The OIG issued a negative advisory opinion earlier this month. A DME supplier requested confirmation that providing free home oxygen before patients qualify for Medcare coverage, and overnight oximetry testing services free of charge, would not be considered illegal remuneration to a person in a position to order or purchase covered goods or services.

At first blush, one wonders why this request was ever submitted in the first place.  Most advisories conclude — unsurprisingly, based on the arrangements presented — that while the arrangement technically is not within a safe harbor, the government believes that adequate safeuards against inappropriate overutilization/remuneration are in place and so the arrangement will be permitted.  The writing of the advisory is surely influenced by the ultimate outcome already determined by the OIG, but the arrangements described in this opinion seemed particularly doomed to failure from the outset.

CMS and Congress have come down hard on the DME suppliers in general, and oxygen suppliers in particular.  (The same may be said for various state Medicaid programs as well.)   

Consider, for example, the September OIG report on reimbursement for oxygen concentrator rentals.  Among other things, the report notes that the acquisition cost of an oxygen concentrator is under $600, yet DME suppliers are paid equipment rental payments for up to 36 months — which may total over $7,000 (beneficiary copayments may exceed $1,300 over 36 months), and which are not justified by the industry position that the apparent unreasonable profit is appropriate and is required in part to cover inflation and maintenance costs.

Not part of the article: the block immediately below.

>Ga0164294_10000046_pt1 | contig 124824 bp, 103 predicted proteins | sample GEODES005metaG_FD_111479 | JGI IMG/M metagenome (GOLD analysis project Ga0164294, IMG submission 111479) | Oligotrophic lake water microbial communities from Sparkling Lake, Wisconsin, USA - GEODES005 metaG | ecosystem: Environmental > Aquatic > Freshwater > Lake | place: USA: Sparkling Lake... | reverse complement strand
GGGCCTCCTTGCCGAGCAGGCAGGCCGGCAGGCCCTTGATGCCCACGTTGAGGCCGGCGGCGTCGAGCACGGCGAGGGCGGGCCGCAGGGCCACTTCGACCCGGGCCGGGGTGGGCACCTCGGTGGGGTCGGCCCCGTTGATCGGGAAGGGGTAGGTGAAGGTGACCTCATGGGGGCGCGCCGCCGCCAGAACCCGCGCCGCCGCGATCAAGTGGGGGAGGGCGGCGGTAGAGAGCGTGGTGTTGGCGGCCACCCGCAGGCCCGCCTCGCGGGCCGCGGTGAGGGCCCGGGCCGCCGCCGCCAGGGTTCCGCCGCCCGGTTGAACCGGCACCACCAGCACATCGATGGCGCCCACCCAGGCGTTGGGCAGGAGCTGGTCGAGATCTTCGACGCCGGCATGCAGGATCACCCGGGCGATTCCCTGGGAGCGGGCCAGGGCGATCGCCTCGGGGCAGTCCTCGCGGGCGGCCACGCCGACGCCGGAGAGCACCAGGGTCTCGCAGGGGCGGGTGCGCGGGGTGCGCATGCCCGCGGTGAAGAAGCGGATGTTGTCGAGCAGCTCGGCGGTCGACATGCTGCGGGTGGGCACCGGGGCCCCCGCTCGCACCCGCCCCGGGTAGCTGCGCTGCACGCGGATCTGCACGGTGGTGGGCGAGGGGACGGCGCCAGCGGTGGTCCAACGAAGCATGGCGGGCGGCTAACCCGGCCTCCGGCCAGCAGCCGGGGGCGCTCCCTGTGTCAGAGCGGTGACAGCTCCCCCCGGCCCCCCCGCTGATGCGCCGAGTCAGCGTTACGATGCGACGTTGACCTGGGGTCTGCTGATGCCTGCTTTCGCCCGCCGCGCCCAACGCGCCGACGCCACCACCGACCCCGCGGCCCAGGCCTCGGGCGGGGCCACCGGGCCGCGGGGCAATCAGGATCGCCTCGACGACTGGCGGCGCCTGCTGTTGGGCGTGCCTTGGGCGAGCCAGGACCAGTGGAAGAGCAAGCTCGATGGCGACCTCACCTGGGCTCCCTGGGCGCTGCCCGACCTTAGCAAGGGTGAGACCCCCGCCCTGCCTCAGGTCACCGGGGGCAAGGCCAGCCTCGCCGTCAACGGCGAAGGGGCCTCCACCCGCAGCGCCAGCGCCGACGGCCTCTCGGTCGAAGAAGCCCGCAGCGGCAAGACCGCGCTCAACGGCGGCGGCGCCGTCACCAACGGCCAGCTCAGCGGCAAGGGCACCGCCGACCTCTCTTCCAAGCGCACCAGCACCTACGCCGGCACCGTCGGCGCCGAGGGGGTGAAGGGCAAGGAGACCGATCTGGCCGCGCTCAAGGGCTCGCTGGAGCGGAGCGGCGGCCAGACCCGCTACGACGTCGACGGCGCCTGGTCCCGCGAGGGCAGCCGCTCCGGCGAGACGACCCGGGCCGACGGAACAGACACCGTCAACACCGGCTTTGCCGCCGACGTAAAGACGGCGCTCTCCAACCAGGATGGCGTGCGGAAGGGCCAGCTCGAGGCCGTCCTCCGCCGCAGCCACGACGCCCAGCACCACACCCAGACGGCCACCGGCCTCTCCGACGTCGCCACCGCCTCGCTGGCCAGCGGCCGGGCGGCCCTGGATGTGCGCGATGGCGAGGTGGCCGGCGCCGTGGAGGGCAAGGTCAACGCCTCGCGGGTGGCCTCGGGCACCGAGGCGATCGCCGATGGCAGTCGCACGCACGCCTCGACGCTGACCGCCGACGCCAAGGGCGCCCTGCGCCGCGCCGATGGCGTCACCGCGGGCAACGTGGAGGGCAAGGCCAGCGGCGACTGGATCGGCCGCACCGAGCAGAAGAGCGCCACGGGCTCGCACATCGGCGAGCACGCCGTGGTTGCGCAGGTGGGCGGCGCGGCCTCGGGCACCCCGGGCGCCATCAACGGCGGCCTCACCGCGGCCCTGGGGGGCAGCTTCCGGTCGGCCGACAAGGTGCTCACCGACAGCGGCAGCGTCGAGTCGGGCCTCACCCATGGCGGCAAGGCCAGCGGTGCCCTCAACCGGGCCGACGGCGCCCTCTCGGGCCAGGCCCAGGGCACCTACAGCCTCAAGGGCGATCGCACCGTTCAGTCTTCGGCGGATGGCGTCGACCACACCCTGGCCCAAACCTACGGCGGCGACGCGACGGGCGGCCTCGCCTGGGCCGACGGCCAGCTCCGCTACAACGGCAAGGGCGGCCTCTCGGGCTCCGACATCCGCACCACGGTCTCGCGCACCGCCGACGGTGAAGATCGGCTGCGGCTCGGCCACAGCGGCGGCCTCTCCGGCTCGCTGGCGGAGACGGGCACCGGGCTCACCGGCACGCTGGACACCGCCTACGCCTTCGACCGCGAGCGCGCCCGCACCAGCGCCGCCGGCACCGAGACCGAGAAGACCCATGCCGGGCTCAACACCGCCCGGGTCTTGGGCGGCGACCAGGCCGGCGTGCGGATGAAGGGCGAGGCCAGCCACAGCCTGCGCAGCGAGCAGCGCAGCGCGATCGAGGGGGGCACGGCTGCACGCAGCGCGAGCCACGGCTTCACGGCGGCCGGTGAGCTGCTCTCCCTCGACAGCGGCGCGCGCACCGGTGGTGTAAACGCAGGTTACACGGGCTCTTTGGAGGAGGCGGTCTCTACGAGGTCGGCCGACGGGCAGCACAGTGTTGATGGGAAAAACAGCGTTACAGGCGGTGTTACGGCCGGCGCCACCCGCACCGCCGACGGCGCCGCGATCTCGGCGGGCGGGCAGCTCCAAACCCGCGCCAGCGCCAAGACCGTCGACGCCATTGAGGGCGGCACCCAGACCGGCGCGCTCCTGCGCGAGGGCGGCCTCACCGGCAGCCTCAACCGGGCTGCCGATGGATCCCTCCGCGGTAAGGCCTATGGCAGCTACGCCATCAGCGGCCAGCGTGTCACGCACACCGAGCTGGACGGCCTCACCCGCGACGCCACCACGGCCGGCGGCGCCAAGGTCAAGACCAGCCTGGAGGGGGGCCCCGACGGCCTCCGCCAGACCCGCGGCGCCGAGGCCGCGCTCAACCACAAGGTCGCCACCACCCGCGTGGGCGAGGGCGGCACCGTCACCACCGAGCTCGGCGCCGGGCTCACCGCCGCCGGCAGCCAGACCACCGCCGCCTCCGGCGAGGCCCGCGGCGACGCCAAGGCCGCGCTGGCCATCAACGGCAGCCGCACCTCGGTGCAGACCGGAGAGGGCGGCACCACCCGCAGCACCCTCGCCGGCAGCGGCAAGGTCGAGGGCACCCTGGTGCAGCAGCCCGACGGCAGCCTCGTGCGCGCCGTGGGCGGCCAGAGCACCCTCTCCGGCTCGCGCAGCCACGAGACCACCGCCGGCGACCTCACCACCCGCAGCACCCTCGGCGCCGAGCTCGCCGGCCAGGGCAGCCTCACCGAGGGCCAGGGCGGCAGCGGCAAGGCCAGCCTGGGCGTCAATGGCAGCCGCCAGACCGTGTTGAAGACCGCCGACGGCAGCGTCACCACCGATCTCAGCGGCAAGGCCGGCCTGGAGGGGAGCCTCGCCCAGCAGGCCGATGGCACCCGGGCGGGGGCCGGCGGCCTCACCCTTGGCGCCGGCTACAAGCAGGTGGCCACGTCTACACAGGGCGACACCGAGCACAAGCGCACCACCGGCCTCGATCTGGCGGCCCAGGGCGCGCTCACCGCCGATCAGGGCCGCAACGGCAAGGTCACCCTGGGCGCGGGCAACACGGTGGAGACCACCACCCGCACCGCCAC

The industry position is further detailed here, and includes the typical complaints that the government is using old cost data, and that the sample of beneficiaries surveyed by OIG is too small to be statistically valid and is not representative.  In addition, the implication that most, if not all, oxygen concentrators are used by beneficiaries for more than 36 months is disputed.

The OIG report notes that 25% of all Medicare DME expenditures are oxygen-related.  And while DME expense pales in comparison to inpatient hospital expenditures (the industry offers the comparison of $7 and change per diem for home oxygen, vs. $4,500+ per diem for Medicare inpatient hospital expense; the numbers may be accurate, but are they comparable?), over the years CMS has focused on provider and supplier groups whose services consume successively smaller chunks of the Medicare dollar and at the aggregate level the DME dollars are significant.

There are industry- and CMS-supported changes on the legislative agenda for the future, and with the changed face of Congress it will be interesting to see what happens.

The background helps to contextualize the advisory request (oxygen suppliers seeing themselves as being under attack), but doesn’t explain to my satisfaction the request itself. 

A better solution (which is already in place with respect to certain other covered services) — perhaps one being pursued by the industry in tandem with the advisory request — would be making determinations of medical necessity for home oxygen retroactive, so that beneficiaries who truly require home oxygen therapy may be provided the oxygen before the paperwork goes through.  Suppliers would then be at risk only for oxygen provided to those beneficiaries who do not eventually receive a finding of medical necessity.

— David Harlow